(many thanks to Kristina Trew for designing the new masthead for The Shake-Up!)
Here are the top progressive issues and concerns on all governmental levels for the coming week, as we here at ATTB see them:
• SB 646: Weapons and Firearms is on the Senate Judiciary Committee agenda for its meeting on Tuesday, March 28th at 3 pm. We are OPPOSED to this bill. It decriminalizes open carry from a misdemeanor to a simple non-criminal $25 fine. Complete details about SB 646 can be found here on the Florida Senate website.
Senator Anitere Flores (R-District 39) has said she will not support this bill in its current form. However, Senator Greg Steube (R-District 23), Chair of the Senate Judiciary Committee and sponsor of SB 646 is working to gain support.
Please call Senator Flores MONDAY, MARCH 27th to thank her for standing strong against this dangerous bill! You can email as well but we definitely want calls driven to her office as first priority!
Senator Anitere Flores
Capitol Office: (850) 487-5039
District Office: (305) 222-4117
What SB 646 is proposing:
It is currently against the law to flash your weapon in public when you're arguing with someone; that is called "brandishing." Brandishing is commonly seen as a form of intimidation and assault. Picture this scenario, taking into consideration this law: someone threatens you at a bar or in a road rage situation; they raise their arms and say "what are you going to do?" and then their jacket flashes open and you see their weapon. The police are called.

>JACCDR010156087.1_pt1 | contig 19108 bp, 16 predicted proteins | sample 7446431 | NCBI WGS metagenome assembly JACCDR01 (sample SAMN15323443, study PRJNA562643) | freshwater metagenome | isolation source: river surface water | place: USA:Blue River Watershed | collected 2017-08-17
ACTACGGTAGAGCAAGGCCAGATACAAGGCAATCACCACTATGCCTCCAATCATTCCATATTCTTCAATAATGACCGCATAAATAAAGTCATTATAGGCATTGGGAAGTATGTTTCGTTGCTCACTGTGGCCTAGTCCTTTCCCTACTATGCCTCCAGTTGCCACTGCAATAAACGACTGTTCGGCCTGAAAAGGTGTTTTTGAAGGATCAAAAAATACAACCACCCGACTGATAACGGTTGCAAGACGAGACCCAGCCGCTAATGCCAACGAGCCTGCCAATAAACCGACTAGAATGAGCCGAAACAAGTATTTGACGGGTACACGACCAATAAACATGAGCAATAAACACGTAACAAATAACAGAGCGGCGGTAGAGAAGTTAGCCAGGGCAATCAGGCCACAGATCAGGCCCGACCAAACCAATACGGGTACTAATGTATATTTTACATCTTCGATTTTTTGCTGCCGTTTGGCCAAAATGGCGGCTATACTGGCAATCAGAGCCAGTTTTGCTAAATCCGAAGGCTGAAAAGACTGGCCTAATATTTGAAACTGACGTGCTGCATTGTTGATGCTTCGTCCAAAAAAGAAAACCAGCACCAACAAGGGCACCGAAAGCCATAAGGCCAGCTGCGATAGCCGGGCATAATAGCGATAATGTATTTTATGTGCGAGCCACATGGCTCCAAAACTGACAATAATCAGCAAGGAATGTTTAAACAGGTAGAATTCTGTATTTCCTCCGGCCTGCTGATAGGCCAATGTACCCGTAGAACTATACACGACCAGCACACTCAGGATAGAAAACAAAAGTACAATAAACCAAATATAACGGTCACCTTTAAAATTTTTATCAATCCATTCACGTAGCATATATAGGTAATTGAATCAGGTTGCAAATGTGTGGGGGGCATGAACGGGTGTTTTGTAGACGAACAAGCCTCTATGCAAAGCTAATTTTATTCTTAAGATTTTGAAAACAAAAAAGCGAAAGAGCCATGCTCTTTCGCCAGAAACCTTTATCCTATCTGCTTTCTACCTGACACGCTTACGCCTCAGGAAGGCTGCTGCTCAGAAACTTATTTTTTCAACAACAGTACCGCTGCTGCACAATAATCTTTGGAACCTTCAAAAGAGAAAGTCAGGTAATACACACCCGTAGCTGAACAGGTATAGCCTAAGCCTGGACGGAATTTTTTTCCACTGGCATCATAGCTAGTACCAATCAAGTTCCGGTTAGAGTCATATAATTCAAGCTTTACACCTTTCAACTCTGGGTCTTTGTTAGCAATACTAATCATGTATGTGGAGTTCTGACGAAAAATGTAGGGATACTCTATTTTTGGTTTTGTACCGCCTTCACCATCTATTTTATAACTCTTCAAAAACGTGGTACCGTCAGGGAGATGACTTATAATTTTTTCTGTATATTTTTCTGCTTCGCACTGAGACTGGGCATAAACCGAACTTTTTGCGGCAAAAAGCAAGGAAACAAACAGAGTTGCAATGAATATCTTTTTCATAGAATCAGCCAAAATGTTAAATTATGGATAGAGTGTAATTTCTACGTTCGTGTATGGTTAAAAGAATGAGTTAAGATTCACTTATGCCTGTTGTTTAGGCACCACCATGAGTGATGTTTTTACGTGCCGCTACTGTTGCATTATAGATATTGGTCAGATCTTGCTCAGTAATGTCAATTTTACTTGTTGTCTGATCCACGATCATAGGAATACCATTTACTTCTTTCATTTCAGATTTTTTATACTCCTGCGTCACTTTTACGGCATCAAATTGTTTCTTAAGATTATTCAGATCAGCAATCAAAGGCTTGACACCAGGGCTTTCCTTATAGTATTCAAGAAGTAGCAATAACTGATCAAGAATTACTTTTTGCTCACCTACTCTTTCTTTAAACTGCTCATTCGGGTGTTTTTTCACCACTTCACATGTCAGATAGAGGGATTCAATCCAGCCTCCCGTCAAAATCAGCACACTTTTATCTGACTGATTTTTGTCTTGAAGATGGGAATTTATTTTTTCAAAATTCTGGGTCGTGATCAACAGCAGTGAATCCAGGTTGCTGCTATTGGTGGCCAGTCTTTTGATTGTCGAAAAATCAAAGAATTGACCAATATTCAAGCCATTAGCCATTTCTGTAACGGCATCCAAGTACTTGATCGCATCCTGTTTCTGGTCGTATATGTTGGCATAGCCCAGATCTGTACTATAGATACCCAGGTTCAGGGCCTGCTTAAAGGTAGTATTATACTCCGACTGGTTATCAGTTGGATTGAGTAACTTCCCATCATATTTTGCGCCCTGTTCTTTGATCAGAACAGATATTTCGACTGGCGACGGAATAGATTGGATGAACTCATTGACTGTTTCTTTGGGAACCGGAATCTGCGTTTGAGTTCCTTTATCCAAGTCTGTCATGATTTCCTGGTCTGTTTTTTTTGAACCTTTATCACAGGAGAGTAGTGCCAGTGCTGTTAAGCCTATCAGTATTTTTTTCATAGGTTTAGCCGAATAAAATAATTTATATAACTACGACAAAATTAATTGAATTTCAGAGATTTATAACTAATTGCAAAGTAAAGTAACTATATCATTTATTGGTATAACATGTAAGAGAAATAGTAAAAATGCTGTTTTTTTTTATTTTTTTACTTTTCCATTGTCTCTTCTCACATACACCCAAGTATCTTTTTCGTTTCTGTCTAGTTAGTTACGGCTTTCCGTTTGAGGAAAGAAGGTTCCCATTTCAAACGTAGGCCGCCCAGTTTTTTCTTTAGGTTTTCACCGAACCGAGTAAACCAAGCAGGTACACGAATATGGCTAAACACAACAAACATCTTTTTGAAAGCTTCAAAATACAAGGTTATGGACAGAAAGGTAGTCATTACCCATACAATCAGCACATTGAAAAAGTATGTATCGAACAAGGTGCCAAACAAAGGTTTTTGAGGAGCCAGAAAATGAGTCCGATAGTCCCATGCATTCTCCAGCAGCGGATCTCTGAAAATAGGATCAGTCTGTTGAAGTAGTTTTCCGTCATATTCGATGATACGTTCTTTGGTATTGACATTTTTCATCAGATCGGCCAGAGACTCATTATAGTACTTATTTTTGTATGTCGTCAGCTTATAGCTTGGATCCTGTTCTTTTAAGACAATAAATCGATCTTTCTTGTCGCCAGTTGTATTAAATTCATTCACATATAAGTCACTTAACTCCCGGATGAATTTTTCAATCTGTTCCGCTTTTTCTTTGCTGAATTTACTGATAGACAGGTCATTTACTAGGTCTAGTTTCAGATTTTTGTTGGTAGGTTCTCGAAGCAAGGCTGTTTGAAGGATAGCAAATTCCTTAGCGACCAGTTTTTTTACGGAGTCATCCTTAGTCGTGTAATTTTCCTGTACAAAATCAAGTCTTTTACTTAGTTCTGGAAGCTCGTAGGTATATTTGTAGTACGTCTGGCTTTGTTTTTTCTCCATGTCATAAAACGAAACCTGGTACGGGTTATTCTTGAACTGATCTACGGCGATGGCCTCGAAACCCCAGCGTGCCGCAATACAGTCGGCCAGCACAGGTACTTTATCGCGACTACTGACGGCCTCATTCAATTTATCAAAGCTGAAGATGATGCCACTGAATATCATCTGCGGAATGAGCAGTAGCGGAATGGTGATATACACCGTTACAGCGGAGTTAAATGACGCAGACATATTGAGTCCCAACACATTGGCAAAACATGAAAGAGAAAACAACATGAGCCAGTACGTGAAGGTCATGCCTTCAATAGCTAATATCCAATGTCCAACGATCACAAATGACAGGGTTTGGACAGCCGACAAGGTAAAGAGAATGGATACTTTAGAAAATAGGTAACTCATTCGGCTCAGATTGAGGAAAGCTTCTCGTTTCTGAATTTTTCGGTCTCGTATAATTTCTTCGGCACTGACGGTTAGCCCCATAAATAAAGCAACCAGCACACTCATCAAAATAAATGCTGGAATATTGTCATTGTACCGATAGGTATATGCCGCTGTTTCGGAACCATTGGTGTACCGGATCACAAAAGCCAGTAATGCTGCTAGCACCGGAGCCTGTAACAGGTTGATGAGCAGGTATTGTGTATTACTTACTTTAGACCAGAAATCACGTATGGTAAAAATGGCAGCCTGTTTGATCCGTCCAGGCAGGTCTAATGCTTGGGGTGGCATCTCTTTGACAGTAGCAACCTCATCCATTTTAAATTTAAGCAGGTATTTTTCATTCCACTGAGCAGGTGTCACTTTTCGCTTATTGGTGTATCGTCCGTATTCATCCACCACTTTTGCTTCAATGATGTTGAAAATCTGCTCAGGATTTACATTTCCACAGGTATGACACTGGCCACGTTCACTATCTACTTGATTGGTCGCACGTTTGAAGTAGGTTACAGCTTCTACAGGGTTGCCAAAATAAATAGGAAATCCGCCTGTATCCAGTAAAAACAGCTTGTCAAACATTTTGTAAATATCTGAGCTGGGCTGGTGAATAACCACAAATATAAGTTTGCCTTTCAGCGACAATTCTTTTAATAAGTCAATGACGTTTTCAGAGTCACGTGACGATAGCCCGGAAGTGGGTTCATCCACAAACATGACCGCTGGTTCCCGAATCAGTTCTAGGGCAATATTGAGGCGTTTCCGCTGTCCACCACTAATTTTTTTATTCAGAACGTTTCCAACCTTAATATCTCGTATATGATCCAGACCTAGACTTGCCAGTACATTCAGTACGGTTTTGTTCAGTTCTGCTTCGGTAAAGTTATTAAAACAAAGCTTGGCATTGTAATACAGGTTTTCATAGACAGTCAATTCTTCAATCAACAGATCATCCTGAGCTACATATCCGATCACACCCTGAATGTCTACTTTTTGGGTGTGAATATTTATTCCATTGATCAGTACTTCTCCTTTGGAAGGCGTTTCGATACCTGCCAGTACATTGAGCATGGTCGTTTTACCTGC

Under the current law, that person is IN TROUBLE. Under the proposed SB 646, that person tells the police officer: "I didn't mean to show my concealed weapon, I was just raising my arms in disbelief and gesturing; it was an accident." Worst case under the proposed law: a $25 fine.
• HB 83: Offenses by Aliens Unlawfully Present in the United States is on the agenda of the Justice Appropriations Subcommittee meeting, Monday, March 27th at 12:30 pm.
We are OPPOSED to this bill. HB 83 would require specified offenses to be reclassified if committed by such aliens; specifies reclassification of these offenses; specifies enhancement of level of ranking for purposes of sentencing & gain-time eligibility.
In a nutshell, this bill literally requires an escalation of charge if the person committing the crime is an illegal alien, with a possible violation of the equal protections clause. It is a bullying tactic.
Please call the Justice Appropriations Subcommittee to express your opposition to HB 83. If you are a constituent of Rep. Ross Spano, who sits on the committee, please call his office directly.
Justice Appropriations Subcommittee/(850) 717-4810
Local Rep on committee: Rep. Ross Spano (R-District 59)/(850) 717-5059